Illuminating smoke is the most time consuming part of a rendering gaseous fluids. TurbulenceFD offers several illumination modes with different speed and quality to choose from. In the list, the speed decreases (first mode is fastest, last mode is slowest) and quality increases (first mode has lowest quality, last mode has best quality).

Note that the default Fast mode may be all you need in many scenes even at high quality requirements. However, the thicker the smoke gets, the more likely you're going to see stairstep artifacts. In these situations, choose the fastest mode that delivers the quality you need.


No illumination at all


Low Quality


Medium Quality


Slowest, Lowest Memory Usage

Both Corrected modes use more memory the more light sources illuminate the fluid container.

Scattering Anisotropy

When light hits a gas it either gets absorbed or bounces off into a different direction. Different types of gases have different preferences of directions into which they scatter light. Water vapor for example tends to scatter light in forward direction. That means that most of the light that hits the vapor does not change it's direction too much and continues to travel forward. As a result, the vapor will be brighter when the camera is on the other side of the vapor cloud as the light source.

The Scattering Anisotropy parameter specifies the preferred direction of light scattering. A positive value means forward scattering, a negative value means backward scattering.

For example, a value of 1.0 means that the light does not change it's direction at all. You will only see lit smoke if the camera is looking at the light source at the exact angle of the light.

Vice versa, a value of -1.0 means that the camera has to look into the same direction as the light to catch any light scattered off the smoke. All light is scattered in exactly the opposite of it's incoming direction.

The neutral value of 0.0 means that light gets scattered into all directions equally.

In practice you would usually only use small values like 0.2 to get brighter backlit smoke for example.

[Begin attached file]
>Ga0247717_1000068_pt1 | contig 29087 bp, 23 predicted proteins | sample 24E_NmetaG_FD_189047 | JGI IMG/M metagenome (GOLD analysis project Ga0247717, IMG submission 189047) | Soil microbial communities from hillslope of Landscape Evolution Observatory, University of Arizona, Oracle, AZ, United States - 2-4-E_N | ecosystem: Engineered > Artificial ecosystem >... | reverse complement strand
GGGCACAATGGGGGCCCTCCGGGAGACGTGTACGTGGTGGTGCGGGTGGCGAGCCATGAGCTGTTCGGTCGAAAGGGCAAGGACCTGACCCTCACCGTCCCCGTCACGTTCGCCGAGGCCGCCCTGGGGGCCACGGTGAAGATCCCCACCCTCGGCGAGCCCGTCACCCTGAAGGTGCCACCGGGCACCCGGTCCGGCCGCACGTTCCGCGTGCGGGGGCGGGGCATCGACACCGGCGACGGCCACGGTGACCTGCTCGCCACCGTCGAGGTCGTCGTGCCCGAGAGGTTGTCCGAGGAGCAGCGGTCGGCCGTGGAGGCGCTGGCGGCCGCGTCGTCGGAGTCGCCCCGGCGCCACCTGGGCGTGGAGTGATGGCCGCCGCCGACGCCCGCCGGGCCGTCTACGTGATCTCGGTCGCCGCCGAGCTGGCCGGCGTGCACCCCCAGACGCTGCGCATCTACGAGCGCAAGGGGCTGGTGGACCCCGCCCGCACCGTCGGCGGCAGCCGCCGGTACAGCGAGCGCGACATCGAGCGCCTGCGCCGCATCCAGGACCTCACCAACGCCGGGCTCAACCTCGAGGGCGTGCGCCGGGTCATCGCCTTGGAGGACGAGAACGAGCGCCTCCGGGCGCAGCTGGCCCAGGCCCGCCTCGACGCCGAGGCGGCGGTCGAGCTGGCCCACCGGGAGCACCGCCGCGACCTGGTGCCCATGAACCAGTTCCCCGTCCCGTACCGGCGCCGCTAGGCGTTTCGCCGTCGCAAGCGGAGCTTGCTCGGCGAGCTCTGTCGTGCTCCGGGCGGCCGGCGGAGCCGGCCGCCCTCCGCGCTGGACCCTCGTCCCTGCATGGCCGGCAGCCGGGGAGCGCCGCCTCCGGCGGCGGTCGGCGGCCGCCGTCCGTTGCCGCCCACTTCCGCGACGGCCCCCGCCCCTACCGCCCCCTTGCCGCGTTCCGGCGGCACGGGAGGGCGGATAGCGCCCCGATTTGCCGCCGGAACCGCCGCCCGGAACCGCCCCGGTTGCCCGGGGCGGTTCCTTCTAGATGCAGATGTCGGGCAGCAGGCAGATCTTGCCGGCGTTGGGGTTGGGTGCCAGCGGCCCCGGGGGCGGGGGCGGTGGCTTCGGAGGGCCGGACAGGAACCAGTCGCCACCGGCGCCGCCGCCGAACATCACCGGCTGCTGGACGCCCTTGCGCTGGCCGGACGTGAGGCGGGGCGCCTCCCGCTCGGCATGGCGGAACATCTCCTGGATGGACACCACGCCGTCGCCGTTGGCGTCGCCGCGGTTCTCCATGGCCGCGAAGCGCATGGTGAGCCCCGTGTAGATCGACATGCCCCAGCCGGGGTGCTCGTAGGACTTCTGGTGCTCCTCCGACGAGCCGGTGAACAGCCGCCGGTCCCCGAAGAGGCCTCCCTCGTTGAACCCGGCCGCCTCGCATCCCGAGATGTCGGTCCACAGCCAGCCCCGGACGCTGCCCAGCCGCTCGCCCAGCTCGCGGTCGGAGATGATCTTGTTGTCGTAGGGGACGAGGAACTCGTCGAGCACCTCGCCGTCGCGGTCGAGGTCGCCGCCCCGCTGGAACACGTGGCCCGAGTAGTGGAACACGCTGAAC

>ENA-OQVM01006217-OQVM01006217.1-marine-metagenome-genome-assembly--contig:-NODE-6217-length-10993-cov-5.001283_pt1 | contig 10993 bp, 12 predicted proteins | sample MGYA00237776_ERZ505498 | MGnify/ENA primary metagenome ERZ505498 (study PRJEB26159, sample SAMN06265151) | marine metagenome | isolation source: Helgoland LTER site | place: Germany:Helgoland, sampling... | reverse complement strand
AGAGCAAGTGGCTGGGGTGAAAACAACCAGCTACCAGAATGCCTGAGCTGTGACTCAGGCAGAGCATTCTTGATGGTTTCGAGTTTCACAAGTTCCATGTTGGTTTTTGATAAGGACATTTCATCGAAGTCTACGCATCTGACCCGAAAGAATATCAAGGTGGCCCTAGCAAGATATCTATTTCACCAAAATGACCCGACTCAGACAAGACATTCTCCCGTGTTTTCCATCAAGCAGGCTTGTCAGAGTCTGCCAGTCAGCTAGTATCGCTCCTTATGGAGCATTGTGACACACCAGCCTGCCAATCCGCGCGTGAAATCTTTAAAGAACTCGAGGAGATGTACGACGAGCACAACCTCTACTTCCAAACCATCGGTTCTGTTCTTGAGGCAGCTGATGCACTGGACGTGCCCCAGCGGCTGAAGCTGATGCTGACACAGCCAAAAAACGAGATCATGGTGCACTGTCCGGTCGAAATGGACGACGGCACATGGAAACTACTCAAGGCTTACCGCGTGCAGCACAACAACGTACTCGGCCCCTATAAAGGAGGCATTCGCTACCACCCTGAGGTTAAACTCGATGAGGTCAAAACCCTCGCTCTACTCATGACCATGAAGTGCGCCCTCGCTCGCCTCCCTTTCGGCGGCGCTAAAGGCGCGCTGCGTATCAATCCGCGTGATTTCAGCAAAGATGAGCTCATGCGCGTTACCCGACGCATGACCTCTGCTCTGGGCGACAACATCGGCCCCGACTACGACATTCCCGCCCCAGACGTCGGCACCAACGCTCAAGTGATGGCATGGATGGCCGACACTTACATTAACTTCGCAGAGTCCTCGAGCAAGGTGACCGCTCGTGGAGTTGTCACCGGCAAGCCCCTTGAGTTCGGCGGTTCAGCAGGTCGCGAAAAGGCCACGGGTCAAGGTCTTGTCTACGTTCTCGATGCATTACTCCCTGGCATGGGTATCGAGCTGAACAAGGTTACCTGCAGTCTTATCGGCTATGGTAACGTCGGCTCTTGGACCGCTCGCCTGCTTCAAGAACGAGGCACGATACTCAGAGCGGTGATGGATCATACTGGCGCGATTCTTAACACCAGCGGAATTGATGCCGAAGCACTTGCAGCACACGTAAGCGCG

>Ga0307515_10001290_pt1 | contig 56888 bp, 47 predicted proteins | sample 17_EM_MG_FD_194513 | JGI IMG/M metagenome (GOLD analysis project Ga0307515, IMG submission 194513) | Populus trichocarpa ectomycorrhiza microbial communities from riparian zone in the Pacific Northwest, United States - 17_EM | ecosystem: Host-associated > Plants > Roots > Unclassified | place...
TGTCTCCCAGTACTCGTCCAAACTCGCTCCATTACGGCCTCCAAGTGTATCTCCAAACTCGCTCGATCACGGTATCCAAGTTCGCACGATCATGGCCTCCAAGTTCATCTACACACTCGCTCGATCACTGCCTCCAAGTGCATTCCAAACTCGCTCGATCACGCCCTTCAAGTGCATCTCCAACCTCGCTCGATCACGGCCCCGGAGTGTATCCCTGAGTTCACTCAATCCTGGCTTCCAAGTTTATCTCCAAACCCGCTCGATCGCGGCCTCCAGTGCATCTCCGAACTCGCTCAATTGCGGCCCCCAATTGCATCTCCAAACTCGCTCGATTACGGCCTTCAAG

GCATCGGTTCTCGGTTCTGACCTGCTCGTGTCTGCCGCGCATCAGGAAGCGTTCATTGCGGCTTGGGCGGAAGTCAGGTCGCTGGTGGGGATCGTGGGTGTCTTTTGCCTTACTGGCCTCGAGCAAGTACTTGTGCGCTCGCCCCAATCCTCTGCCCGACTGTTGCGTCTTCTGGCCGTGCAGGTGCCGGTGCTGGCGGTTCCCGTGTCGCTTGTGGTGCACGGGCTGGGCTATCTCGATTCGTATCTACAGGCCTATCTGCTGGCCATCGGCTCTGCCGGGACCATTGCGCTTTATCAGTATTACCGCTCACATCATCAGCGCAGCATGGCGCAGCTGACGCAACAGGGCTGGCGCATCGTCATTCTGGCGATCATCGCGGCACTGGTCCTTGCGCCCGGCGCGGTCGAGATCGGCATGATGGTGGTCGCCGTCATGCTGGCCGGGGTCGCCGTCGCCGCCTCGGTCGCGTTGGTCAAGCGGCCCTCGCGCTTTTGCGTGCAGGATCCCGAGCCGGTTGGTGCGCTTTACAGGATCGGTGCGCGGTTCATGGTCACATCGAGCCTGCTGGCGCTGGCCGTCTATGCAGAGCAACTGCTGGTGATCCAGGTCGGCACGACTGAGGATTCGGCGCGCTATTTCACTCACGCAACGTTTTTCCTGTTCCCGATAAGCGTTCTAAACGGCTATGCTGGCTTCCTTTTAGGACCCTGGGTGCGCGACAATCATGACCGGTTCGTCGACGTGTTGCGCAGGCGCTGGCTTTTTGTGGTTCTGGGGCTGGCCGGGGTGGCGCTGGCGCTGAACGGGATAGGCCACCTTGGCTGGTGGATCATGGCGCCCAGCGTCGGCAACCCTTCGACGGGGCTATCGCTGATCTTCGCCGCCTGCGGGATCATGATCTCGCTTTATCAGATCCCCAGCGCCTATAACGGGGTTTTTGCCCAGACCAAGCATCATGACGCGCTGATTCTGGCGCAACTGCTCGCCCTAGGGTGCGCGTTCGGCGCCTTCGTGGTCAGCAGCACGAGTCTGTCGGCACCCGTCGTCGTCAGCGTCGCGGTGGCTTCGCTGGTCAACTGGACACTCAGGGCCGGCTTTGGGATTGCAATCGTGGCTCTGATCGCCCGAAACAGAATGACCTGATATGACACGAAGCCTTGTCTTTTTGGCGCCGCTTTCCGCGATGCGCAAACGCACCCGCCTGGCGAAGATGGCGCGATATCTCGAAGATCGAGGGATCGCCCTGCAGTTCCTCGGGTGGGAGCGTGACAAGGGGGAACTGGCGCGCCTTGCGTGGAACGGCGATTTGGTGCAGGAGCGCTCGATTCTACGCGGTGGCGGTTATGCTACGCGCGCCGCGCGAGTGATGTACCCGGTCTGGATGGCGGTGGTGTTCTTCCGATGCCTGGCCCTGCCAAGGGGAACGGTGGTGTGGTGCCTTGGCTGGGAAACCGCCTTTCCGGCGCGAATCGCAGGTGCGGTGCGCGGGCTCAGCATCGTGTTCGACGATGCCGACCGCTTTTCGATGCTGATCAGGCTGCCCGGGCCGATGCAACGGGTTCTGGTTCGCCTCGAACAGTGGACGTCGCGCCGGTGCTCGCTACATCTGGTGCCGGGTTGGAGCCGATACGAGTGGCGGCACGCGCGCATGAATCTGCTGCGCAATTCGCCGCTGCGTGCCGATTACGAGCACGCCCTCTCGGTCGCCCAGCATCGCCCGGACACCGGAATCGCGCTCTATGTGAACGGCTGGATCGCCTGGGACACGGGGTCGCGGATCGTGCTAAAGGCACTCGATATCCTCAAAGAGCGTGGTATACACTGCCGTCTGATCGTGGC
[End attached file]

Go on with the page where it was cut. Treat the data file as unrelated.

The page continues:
Illumination Resolution

Illuminating smoke takes most of the render time. You might want to reduce the resolution at which the illumination is computed to save render time.

On the other hand, if you have extremely thick smoke you may see grid artifacts unless you increase the illumination resolution.

Multiple Scattering

Enabling Multiple Scattering allows for two effects.

  • It works like Global Illumination for smoke. That is, it computes additional bounces of light inside the smoke, effectively making it brighter. This is the preferred way of creating ambient light. Using the ambient light parameter on the light source will create a low quality approximation of this effect.

  • It allows for the Fire Shader to illuminate the smoke

Max. Depth

The higher the Dpeth value, the more bounces will be computed. More bounces will make the smoke brighter but also cost more render time.

You can create a cheap approximation of a higher Depth value by lowering the Falloff (see below) instead.

Directional Resolution

Increase this value if you see ray artefacts in your smoke. A higher Directional Resolution will increase the render time.


The higher this value, the faster the light will fall off as it travels through smoke. You can get brighter smoke by using a lower value here.

Light Brightness

This allows you to separately adjust how much external lights contribute to Mutiple Scattering.

Fire Brightness

This allows you to separately adjust how much brightness the Fire Shader contributes to Mutiple Scattering.